Vectra AI Threat Briefing: Scattered Spider

April 2, 2024
Vectra AI Product Team
Vectra AI Threat Briefing: Scattered Spider

Recently we’ve had a lot of inbound requests to learn more about the hacking group, Scattered Spider. We've been studying them for a while now because if there is any threat group out there that represents the reason why we build our product, it's this group. They are nasty, they are bad, and they are bringing a lot of tools to the table that are really pushing defenders.

Today, we're going to walk you through who they are, some of the techniques they're using, and where they are in the world. Hopefully, this can help you understand the options available to defend against these types of attacks.

Who is Scattered Spider?

They are a currently active cyber-attack group that goes by a lot of names. You might hear them referred to as Starfraud, UNC3944, Scatter Swine, Octo Tempest, Muddled Libra, and of course, Scattered Spider. Scattered Spider is the top thing you're going to hear them referenced by now. They have heavily focused on developing playbooks that result in reproducible attacks that have high success rates. These attacks are mostly focused on identity.

We're seeing a lot of attackers using identity, but Scattered Spider has become very effective at coming up with ways to bypass MFA and get in through cloud identities. They ultimately transition into living-off-the-land attacks that span the gamut of the enterprise: cloud, network, everything that our identity touches, they're able to move through and interact with.

You'll often hear Scattered Spider mentioned in the same breath as ALPHV Blackcat. This is because they fall into the ransomware-as-a-service-affiliate group. ALPHV Blackcat is in its own space, which is separate from Scattered Spider, but it's intimately related to Scattered Spider and worth understanding. You can't talk about one without talking about the other.  

What does Scattered Spider do?

These groups have a history of traditional and hybrid attacks on cloud enterprise environments. They are going to find ways to ultimately target data wherever it is the most valuable. This means there is no single area of the network or cloud that you need to be only looking at; the attacker is going after the entire environment.

And when we talk about this attacker and what they're doing, this is a ransomware group. They have a ransomware strategy that is focused on denial of service and extortion for stolen data. Denial of service in this context isn't DDoS. It's not just breaking things down. It is shutting down operations from the inside by encrypting systems, blocking access, and making it hard to do business because of their actions. Ultimately, they take the data off-site and demand payment or threaten to put the data out into the world/ use it against you. It is full extortion on top of the denial of service.

There are a lot of ransomware actors out there, but Scattered Spider is getting a lot of attention because of their association with ALPHV Blackcat, which has some of the highest ransomware demands seen in the current landscape.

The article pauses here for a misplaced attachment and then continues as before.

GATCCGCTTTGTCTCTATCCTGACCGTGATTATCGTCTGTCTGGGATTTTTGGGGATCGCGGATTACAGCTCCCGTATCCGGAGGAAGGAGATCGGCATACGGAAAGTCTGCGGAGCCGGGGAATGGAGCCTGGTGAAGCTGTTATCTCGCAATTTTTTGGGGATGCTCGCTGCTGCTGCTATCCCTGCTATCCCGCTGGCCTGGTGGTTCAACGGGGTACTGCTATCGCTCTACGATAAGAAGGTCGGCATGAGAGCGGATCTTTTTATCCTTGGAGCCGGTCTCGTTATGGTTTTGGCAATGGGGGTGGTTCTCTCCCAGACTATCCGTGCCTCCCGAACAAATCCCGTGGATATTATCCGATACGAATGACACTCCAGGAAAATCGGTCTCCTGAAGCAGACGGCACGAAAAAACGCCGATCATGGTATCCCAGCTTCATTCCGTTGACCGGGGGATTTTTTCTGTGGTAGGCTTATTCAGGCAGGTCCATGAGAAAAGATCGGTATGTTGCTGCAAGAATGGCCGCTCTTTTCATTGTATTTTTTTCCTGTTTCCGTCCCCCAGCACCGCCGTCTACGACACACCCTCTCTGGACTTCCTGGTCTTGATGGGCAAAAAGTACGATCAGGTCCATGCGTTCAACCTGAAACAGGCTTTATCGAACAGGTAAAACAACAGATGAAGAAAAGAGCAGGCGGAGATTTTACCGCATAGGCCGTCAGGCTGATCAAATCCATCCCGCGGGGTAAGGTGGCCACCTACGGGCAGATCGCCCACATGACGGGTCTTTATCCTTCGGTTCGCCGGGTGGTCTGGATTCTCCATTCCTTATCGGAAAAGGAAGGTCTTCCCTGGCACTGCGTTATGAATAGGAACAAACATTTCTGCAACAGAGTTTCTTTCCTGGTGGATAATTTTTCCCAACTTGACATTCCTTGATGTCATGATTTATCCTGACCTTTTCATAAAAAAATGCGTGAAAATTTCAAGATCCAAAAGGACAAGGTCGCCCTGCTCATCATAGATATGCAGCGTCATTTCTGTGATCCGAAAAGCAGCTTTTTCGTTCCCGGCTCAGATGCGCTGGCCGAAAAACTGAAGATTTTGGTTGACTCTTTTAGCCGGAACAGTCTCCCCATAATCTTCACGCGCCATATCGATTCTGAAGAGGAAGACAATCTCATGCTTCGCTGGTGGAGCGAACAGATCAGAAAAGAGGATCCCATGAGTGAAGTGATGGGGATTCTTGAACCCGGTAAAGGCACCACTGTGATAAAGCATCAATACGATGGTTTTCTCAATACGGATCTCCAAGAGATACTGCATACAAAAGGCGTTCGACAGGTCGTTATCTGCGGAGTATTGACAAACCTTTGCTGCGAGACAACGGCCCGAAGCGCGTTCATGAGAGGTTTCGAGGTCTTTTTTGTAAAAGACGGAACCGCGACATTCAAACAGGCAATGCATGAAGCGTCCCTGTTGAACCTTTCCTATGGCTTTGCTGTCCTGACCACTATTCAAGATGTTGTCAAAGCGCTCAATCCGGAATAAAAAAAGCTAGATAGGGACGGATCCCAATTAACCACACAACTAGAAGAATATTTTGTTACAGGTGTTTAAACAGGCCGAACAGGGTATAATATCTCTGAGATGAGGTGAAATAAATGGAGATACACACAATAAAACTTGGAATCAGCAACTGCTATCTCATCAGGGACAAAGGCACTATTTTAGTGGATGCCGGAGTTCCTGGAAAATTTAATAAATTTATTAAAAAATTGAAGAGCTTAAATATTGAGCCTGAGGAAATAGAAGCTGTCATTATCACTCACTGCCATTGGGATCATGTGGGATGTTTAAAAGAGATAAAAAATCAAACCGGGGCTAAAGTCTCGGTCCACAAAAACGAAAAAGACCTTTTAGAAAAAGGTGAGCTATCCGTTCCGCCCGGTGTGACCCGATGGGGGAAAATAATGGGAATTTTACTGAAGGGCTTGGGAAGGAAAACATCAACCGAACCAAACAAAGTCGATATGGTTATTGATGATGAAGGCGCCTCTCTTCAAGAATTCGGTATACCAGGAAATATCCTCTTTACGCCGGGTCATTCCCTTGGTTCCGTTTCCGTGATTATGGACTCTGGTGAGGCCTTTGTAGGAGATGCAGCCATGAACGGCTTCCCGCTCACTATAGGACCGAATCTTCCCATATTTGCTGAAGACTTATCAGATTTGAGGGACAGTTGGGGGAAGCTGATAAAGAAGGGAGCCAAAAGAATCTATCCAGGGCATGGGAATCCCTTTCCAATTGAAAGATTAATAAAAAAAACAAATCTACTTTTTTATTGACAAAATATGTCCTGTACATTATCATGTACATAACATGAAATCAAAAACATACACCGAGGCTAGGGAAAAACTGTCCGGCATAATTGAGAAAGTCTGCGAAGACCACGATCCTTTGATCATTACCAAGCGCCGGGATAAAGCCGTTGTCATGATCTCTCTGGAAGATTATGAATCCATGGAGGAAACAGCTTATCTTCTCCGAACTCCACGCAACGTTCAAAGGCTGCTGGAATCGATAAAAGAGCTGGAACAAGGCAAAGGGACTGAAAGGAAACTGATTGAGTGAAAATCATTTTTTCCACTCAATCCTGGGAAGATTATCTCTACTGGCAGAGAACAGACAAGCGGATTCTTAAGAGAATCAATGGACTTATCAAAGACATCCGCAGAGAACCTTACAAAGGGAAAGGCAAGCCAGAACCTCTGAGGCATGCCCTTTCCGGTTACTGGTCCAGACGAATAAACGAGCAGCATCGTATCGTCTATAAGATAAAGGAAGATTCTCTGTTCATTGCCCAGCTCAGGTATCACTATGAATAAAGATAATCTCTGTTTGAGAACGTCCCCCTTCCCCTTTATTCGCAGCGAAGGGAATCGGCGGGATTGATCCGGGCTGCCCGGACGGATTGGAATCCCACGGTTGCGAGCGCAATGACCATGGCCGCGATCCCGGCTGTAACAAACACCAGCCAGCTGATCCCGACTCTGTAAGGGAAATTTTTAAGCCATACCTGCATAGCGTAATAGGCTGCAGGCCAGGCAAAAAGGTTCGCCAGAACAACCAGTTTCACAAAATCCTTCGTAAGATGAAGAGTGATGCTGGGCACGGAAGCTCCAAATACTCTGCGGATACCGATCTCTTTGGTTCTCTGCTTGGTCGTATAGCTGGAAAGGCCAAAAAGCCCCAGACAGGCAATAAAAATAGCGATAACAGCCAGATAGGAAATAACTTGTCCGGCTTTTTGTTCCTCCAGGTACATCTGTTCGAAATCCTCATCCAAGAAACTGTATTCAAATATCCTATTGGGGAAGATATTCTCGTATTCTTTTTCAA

Ransomware as a business model

Scattered Spider is a group of attackers. They are the ones running the attacks. They are a part of a ransomware business model where they act as an affiliate of a provider that gives them tools and techniques to run and drive an attack. This is why ALPHV Blackcat often gets mentioned in the same breath, because this is their provider of tools and there's an intimate relationship between affiliate and provider.


There’s a third party that's also sitting on the side of an identity access broker who adds to the mix, but ultimately Scattered Spider is the one driving these attacks. Scattered Spider has their own tools, but they also leverage off-the-shelf control points, these technologies that the provider does. The provider is ultimately the one who does the negotiations and manages the leaked data. So, there's a very intimate relationship between the two parties.  

The current state of ALPHV Blackcat and its impact on Scattered Spider

Because of this ongoing relationship, there have been some shifts in what we expect Scattered Spider to do in the near term. ALPHV Blackcat effectively disappeared from the market, at least in name, when they were taken down by FBI operations. However, that didn't stop them from existing as a ransomware provider. Their website went down but they came back up, and once they came back, they were immediately involved with the Change Healthcare incident.

What ultimately happened was money was transferred/ ransomware was paid, and ALPHV Blackcat took the money associated with the affiliate and ran. Normally there's some payout to the actual ransomware executor, but ALPHV Blackcat ran and went underground. What normally happens in these cases is the attacker ends up rebranding, and the tools come out a different way. All that said, there are likely to be shifts in how Scattered Spider operates/specific tools they use.  

From Vectra AI’s perspective, we've seen similar ransomware actors in the past, and various SaaS services that are in the ransomware space and are well-versed in how they operate. Because of our focus on behavioral coverage, Vectra AI remains very effective at detecting the core techniques that any ransomware provider would be using. This includes other vendors in the market for these ransomware tools, absent the core functionality that Scattered Spider as a group has developed on their own.  

Cloud-centric Scattered Spider attacks

Let’s walk through some of the documented examples of what these attackers are, and what this group is doing to understand the sophistication involved.  

Image based on Mandiant SIM swapping documentation